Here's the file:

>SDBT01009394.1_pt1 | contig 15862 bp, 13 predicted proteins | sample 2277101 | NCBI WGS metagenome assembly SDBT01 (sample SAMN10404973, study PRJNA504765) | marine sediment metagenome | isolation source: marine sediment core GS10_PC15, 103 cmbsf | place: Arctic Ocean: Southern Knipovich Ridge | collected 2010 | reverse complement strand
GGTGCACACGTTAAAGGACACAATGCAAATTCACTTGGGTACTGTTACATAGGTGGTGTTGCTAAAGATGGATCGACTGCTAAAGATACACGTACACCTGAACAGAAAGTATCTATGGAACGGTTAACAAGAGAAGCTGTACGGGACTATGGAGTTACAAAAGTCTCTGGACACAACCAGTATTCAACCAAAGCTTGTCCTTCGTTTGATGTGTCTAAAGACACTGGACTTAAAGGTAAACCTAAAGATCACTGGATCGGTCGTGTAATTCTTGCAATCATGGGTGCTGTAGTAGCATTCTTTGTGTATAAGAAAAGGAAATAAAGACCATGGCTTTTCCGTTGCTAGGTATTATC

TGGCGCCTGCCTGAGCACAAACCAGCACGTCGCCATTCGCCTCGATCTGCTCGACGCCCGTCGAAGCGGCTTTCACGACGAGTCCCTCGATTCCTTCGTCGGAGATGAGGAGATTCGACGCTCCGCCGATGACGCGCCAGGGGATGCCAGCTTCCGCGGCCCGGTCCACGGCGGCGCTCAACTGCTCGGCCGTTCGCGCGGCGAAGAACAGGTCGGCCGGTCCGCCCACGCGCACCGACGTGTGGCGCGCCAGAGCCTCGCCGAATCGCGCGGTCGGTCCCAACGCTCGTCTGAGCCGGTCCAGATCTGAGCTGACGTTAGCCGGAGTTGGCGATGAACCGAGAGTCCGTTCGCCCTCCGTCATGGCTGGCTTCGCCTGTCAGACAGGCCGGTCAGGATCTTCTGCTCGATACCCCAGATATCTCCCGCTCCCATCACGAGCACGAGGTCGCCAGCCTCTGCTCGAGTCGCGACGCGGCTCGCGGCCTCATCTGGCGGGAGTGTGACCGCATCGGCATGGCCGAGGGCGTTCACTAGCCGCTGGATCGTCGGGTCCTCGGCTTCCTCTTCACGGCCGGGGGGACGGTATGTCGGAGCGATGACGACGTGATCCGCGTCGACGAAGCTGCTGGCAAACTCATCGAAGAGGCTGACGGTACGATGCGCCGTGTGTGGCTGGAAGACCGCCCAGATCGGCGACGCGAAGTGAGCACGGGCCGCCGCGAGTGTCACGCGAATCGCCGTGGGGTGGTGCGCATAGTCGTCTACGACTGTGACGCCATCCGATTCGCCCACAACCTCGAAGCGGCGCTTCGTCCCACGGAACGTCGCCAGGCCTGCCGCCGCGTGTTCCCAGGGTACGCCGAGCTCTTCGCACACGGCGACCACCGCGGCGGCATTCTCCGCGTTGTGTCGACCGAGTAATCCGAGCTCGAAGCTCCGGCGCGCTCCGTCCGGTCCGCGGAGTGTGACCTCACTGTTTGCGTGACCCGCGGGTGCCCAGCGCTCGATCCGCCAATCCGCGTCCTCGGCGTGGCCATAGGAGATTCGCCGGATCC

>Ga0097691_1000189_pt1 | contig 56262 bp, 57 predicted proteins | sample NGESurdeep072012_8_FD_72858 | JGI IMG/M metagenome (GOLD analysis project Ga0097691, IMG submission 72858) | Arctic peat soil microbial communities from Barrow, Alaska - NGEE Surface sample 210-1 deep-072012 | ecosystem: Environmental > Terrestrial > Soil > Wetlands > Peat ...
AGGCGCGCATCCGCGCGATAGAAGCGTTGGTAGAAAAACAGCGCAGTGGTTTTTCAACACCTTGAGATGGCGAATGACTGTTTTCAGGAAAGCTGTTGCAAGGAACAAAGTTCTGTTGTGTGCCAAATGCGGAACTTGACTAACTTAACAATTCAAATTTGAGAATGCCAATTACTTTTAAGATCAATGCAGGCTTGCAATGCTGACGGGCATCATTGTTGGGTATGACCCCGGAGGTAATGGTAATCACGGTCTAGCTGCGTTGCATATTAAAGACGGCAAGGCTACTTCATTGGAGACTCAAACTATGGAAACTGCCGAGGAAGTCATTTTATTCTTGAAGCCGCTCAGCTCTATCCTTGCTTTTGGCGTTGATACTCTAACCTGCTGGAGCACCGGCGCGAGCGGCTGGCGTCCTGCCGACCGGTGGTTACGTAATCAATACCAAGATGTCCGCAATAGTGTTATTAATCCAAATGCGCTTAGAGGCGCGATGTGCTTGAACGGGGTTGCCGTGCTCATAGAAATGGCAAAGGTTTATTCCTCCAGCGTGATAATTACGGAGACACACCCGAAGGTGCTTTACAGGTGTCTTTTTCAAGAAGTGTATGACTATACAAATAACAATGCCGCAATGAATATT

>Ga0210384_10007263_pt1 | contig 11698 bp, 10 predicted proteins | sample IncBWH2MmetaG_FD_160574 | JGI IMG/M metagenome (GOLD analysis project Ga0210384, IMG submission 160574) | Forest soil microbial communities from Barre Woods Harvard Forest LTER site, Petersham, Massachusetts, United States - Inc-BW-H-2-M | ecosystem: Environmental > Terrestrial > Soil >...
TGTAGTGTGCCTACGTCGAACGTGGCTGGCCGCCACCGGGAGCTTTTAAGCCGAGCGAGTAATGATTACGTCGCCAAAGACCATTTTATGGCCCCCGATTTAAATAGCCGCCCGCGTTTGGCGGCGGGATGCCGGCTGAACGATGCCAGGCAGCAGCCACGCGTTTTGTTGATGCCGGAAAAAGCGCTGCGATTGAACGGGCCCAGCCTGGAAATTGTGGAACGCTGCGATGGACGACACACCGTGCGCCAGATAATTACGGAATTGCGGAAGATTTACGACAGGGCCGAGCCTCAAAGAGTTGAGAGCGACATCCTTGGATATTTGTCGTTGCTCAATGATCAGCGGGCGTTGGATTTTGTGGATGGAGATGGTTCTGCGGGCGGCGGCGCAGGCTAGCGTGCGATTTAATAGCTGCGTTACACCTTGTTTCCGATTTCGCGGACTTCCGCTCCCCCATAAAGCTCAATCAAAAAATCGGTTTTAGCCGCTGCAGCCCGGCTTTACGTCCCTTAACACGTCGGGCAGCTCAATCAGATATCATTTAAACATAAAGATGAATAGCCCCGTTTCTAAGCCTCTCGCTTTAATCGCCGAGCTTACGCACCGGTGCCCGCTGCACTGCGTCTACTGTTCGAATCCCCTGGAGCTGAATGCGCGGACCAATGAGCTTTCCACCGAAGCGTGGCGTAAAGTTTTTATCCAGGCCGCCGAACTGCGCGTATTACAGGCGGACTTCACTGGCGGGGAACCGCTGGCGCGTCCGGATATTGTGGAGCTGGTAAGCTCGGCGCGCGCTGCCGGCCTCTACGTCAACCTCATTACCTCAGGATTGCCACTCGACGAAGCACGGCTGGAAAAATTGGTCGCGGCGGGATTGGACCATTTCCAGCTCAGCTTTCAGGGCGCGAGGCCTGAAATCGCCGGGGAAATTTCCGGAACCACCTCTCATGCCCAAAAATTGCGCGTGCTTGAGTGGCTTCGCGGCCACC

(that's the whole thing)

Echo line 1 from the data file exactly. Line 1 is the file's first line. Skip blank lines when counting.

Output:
>SDBT01009394.1_pt1 | contig 15862 bp, 13 predicted proteins | sample 2277101 | NCBI WGS metagenome assembly SDBT01 (sample SAMN10404973, study PRJNA504765) | marine sediment metagenome | isolation source: marine sediment core GS10_PC15, 103 cmbsf | place: Arctic Ocean: Southern Knipovich Ridge | collected 2010 | reverse complement strand